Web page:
Intra-operatively, many surgeons use a drop of fourth-generation fluroquinolone prior to making the LASIK flap and at the end of the procedure. Typical anti-infective postoperative treatment for LASIK is 1 drop every 4 hours while awake for the first week after surgery. For known MRSA carriers, mupirocin (Bactroban; GlaxoSmithKline) ointment is used preoperatively and polymyxin B sulfate and trimethoprim (Polytrim; Allergan) drops are added to the postoperative regime.
Patient symptoms for infection post laser vision correction are similar to those of general microbial keratitis; pain, photophobia, and reduced vision. These symptoms can present as early as the first postoperative day and rarely do they occur after the first week. Slit-lamp evaluation should differentiate between superficial punctate keratitis (SPK), which is common on the first post-operative day, versus corneal infiltrates, which are uncommon.
White infiltrates should be further differentiated between those within the flap margin and those outside of the flap. There is a much greater concern for those infiltrates within the flap margin. Our clinic has always taken a conservative approach and treated those infiltrates within the flap margin as MRSA even in the absence of an epithelial defect and prior to culture.
If a postoperative infection is suspected, a change in protocol is often most effective. Additionally, it is important to inform the operating surgeon and generally referred to the operating surgeon. Having the operating surgeon’s contact information is critical in timely communication regarding patients with infections. It is typical to alternate the fourth-generation fluroquinolone with fortified cefazolin 50 mg/ml every 30 minutes.
If MRSA is suspected, vancomycin is recommended as a substitute for cephazolin. The patient should be seen daily until the condition improves. Vancomycin ophthalmic preparation needs to be stored frozen or prepared by a compounding pharmacy; therefore, it is best to have a plan before encountering a MRSA infection. Post-operative infections can advance rapidly, making this condition the most emergent that one would likely encounter in laser vision correction.
Laser vision correction is a safe and effective procedure. As with any surgical procedure, there comes some risk. Fortunately, the risk of infection is low. Carefully screening patients, treating pre-operative conditions, and providing diligent post-operative care allow for even better surgical outcomes. Most importantly, having a plan for when an infection may occur greatly improves the odds of success.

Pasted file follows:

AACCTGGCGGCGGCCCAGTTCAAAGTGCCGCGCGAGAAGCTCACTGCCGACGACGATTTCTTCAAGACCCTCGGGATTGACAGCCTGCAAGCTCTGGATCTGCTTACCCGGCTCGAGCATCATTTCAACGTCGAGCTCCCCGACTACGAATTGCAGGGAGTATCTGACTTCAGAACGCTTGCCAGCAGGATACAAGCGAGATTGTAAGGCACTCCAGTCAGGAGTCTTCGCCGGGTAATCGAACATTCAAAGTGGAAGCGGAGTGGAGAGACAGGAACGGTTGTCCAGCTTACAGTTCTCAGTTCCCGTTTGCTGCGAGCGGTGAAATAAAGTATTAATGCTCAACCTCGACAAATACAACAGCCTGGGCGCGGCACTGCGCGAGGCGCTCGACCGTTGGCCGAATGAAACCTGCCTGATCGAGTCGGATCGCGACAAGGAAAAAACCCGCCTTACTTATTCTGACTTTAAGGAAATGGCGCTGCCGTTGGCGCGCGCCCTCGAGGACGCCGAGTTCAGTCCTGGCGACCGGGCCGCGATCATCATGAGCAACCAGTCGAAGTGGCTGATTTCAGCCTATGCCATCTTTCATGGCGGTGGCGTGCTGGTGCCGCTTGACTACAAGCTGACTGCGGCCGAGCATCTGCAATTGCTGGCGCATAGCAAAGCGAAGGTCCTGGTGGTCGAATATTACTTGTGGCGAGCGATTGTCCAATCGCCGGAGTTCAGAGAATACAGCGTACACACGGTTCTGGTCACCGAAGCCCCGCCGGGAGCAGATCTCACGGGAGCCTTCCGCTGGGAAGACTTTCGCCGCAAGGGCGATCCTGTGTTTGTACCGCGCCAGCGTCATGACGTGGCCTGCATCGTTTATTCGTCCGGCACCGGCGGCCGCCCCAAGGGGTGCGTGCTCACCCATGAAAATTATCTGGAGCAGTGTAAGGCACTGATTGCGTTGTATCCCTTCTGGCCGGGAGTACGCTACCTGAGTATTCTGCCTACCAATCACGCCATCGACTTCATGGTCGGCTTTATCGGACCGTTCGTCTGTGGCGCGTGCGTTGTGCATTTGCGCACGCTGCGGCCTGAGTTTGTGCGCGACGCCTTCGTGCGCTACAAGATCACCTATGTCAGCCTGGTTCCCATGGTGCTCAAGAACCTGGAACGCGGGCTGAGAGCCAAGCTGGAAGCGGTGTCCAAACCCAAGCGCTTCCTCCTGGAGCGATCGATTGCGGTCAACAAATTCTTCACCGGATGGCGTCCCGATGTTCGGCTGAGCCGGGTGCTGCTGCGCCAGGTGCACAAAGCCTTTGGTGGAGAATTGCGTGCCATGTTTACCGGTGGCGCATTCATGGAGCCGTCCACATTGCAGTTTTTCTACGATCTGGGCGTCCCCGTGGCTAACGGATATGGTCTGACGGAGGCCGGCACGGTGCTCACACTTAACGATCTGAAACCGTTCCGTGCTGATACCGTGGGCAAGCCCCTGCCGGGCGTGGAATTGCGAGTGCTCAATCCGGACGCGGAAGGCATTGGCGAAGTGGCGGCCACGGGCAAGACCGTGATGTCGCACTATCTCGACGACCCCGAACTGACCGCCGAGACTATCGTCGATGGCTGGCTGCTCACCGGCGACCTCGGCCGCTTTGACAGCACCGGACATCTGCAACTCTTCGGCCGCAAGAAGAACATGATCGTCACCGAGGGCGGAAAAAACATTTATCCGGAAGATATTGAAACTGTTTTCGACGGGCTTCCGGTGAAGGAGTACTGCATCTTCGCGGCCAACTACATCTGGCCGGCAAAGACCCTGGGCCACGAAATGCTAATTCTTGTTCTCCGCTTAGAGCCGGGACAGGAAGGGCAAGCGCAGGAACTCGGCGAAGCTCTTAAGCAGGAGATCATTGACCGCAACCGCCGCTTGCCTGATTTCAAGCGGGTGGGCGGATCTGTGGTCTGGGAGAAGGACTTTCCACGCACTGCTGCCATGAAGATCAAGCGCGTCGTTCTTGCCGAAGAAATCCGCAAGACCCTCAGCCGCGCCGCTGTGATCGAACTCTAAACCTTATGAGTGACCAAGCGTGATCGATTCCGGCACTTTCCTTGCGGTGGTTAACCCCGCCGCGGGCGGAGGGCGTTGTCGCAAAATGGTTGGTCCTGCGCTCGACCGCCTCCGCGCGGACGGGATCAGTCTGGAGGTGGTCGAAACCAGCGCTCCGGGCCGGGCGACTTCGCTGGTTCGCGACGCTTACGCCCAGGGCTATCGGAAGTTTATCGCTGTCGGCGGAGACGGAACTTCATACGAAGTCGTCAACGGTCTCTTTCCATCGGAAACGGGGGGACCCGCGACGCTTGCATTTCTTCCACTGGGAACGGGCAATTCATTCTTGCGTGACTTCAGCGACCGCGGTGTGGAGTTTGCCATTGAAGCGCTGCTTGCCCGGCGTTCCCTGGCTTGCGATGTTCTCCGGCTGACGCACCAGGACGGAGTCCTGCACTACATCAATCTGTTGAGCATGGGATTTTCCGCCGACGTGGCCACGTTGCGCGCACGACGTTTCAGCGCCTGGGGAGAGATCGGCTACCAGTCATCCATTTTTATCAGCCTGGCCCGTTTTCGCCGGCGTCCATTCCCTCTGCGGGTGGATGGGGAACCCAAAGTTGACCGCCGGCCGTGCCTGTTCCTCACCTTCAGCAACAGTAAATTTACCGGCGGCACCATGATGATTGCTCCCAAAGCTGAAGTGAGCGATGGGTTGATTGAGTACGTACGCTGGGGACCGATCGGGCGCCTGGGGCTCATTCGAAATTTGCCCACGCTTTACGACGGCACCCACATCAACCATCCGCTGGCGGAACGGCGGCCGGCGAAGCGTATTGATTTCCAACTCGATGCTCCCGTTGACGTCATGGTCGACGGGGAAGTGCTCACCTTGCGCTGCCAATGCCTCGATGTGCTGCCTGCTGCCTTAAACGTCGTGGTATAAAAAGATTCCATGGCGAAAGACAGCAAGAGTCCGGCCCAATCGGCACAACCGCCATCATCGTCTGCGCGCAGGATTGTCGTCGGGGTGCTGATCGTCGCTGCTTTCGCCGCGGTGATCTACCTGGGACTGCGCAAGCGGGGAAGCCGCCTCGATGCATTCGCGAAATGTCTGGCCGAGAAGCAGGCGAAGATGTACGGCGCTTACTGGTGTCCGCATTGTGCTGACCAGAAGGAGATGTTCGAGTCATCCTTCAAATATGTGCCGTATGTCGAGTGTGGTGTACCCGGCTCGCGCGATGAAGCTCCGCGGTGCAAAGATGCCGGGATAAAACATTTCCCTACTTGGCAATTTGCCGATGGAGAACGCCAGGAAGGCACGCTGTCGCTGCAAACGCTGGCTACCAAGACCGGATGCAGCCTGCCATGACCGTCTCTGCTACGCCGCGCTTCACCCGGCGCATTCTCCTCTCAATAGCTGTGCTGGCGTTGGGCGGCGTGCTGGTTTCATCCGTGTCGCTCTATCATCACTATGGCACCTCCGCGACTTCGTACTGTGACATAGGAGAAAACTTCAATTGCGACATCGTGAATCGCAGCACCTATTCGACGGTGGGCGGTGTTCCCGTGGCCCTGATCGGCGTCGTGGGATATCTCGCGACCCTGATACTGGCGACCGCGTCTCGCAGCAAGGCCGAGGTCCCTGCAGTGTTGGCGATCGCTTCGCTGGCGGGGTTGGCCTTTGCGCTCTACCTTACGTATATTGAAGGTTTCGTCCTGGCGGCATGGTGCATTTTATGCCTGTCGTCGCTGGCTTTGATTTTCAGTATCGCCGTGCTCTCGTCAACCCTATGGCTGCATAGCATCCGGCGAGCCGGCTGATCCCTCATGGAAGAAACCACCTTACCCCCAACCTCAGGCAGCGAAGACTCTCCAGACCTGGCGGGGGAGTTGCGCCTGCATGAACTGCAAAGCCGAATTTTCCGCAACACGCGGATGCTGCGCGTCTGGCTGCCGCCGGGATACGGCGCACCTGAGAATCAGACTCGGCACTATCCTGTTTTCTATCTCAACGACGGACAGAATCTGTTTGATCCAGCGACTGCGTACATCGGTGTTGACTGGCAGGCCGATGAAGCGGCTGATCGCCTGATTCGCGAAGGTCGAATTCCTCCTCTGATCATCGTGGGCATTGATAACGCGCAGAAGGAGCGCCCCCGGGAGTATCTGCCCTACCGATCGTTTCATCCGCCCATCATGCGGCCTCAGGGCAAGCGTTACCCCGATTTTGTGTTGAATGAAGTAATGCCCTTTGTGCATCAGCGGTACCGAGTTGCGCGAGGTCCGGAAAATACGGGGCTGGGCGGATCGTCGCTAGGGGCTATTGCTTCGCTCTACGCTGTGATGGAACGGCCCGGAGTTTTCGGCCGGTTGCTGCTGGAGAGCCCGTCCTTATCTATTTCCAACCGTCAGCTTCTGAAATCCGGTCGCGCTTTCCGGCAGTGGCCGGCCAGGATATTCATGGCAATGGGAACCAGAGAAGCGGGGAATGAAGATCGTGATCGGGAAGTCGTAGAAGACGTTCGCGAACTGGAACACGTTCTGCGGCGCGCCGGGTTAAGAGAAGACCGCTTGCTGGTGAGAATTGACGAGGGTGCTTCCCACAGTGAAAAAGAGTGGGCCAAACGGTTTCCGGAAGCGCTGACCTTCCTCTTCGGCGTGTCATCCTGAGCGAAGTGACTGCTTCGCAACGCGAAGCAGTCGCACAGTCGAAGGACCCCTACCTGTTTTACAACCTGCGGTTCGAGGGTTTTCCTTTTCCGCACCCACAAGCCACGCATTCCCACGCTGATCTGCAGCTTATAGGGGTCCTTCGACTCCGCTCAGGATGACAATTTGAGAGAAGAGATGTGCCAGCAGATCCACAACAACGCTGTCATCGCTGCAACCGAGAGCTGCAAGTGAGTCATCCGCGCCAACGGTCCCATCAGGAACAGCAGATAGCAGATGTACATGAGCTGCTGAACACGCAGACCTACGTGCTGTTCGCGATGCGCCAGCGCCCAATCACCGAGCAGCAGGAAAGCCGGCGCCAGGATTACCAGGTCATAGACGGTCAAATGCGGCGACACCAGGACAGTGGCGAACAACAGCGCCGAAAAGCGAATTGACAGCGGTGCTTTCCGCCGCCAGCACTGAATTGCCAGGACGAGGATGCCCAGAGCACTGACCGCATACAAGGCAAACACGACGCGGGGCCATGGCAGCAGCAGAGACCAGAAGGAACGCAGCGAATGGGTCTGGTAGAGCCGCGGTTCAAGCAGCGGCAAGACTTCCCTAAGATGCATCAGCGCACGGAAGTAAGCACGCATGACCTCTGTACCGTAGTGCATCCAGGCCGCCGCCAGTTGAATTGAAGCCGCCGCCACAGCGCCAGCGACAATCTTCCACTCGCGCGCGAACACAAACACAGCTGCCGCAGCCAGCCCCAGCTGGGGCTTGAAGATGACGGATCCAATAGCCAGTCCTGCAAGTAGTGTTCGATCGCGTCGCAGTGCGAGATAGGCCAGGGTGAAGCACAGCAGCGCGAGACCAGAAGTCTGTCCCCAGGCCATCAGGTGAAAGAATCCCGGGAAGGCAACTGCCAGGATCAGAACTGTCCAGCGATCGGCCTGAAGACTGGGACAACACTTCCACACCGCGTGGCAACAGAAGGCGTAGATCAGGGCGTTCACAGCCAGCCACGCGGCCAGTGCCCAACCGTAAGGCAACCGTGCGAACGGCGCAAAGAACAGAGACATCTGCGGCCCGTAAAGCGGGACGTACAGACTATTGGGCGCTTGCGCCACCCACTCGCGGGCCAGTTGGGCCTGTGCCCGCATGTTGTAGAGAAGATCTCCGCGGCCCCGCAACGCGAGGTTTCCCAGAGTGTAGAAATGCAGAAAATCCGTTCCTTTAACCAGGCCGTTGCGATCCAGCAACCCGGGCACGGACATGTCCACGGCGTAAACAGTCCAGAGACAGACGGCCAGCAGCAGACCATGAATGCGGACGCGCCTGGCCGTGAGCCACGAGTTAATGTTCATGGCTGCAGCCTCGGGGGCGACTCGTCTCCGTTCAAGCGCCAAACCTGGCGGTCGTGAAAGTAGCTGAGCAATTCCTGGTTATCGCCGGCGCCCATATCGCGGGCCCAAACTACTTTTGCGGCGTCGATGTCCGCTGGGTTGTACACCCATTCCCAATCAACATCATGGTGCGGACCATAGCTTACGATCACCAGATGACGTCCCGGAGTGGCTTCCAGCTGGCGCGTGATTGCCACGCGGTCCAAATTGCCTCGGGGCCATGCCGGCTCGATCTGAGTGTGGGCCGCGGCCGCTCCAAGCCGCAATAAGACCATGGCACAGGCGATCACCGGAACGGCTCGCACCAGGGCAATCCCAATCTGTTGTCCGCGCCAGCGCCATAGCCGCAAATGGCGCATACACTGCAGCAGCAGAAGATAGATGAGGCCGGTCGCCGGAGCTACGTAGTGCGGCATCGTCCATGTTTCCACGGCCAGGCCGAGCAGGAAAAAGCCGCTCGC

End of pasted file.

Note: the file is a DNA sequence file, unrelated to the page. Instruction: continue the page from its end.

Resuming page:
1. Llovet F, de Rojas V, Interlandi E, et al. Infectious keratitis in 204 586 LASIK procedures. Ophthalmology. 2010 Feb;117(2):232-8. e1-4. doi: 10.1016/j.ophtha.2009.07.011
2. Donnenfeld ED, Kim T, Holland EJ, et al; American Society of Cataract and Refractive Surgery Cornea Clinical Committee. ASCRS White Paper: Management of infectious keratitis following laser in situ keratomileusis. J Cataract Refract Surg. 2005 Oct;31(10):2008-11. doi: 10.1016/j.jcrs.2005.10.030
3. de Rojas V, Llovet F, Martínez M, et al. Infectious keratitis in 18,651 laser surface ablation procedures. J Cataract Refract Surg. 2011 Oct;37(10):1822-31. doi: 10.1016/j.jcrs.2011.04.037
4. de Oliveira GC, Solari HP, Ciola FB, et al. Corneal infiltrates after excimer laser photorefractive keratectomy and LASIK. J Refract Surg. 2006;22(2):159-165.
5. Lakhundi S, Siddiqui R, Khan NA. Pathogenesis of microbial keratitis. Microb Pathog. 2017 Mar;104:97-109. doi: 10.1016/j. micpath.2016.12.013
6. Garg P, Chaurasia S, Vaddavalli PK, et al. Microbial keratitis after LASIK. J Refract Surg. 2010 Mar;26(3):209-16. doi: 10.3928/1081597X-20100224-07
7. Lu CK, Chen KH, Lee SM, Hsu WM, Lai JY, Li YS. Herpes simplex keratitis following excimer laser application. J Refract Surg. 2006 May;22(5):509-11.
8. Gimbel H, Anderson-Penno E. Laser Complications: Prevention and Management. Slack, Inc.; 1999.